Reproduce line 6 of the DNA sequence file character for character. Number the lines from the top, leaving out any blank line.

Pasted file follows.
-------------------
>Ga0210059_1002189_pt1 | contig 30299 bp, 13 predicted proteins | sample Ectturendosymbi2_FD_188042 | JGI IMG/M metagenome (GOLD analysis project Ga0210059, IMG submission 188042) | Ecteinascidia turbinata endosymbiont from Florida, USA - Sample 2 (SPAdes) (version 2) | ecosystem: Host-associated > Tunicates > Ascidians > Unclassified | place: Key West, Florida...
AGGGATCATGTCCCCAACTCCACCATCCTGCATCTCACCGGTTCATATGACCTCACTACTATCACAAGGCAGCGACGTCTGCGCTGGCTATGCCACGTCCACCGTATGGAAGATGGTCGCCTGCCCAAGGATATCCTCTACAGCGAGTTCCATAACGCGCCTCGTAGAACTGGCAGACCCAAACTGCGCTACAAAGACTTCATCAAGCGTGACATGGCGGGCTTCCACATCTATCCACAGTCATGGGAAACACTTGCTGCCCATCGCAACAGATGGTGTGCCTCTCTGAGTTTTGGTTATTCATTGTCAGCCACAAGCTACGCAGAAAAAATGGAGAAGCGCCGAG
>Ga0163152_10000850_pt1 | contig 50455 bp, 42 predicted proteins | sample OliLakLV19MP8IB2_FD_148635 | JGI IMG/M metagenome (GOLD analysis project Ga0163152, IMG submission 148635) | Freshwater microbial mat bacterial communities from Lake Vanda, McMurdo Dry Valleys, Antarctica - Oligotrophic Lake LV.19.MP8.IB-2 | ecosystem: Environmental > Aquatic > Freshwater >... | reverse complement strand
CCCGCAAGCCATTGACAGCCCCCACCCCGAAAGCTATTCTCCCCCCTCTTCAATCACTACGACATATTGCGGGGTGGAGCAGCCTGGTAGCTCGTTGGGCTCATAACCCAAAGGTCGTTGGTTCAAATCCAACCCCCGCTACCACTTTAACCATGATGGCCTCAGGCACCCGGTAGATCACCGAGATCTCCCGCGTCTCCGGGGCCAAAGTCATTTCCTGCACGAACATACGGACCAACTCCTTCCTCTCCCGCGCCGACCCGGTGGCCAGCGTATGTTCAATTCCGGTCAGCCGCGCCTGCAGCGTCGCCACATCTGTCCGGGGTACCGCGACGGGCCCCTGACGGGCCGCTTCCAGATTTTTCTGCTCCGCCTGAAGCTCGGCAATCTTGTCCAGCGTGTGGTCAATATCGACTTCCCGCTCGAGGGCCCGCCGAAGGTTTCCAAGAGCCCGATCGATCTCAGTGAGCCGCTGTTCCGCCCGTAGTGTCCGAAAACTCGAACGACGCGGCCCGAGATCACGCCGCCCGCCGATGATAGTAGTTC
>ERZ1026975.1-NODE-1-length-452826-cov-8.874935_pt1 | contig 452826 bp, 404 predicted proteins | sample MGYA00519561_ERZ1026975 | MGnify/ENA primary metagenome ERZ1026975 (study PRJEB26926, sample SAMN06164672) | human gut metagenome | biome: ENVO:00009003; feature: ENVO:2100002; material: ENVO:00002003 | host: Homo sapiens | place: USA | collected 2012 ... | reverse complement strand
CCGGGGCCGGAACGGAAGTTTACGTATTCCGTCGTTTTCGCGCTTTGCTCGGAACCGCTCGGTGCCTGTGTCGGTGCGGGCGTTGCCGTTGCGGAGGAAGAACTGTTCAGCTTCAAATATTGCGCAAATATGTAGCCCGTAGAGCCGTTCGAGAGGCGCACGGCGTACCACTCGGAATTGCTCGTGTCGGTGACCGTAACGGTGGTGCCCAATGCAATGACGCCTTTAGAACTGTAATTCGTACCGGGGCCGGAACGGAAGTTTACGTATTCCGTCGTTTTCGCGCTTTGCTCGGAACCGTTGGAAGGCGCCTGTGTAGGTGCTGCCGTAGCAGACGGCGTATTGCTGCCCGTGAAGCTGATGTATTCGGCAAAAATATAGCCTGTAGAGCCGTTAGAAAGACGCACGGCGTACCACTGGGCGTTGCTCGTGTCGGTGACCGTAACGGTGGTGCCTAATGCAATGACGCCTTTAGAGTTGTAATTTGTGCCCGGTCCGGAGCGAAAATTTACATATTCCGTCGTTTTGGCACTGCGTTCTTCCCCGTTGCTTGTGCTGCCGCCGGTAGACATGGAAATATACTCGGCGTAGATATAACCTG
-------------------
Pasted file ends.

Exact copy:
CCGGGGCCGGAACGGAAGTTTACGTATTCCGTCGTTTTCGCGCTTTGCTCGGAACCGCTCGGTGCCTGTGTCGGTGCGGGCGTTGCCGTTGCGGAGGAAGAACTGTTCAGCTTCAAATATTGCGCAAATATGTAGCCCGTAGAGCCGTTCGAGAGGCGCACGGCGTACCACTCGGAATTGCTCGTGTCGGTGACCGTAACGGTGGTGCCCAATGCAATGACGCCTTTAGAACTGTAATTCGTACCGGGGCCGGAACGGAAGTTTACGTATTCCGTCGTTTTCGCGCTTTGCTCGGAACCGTTGGAAGGCGCCTGTGTAGGTGCTGCCGTAGCAGACGGCGTATTGCTGCCCGTGAAGCTGATGTATTCGGCAAAAATATAGCCTGTAGAGCCGTTAGAAAGACGCACGGCGTACCACTGGGCGTTGCTCGTGTCGGTGACCGTAACGGTGGTGCCTAATGCAATGACGCCTTTAGAGTTGTAATTTGTGCCCGGTCCGGAGCGAAAATTTACATATTCCGTCGTTTTGGCACTGCGTTCTTCCCCGTTGCTTGTGCTGCCGCCGGTAGACATGGAAATATACTCGGCGTAGATATAACCTG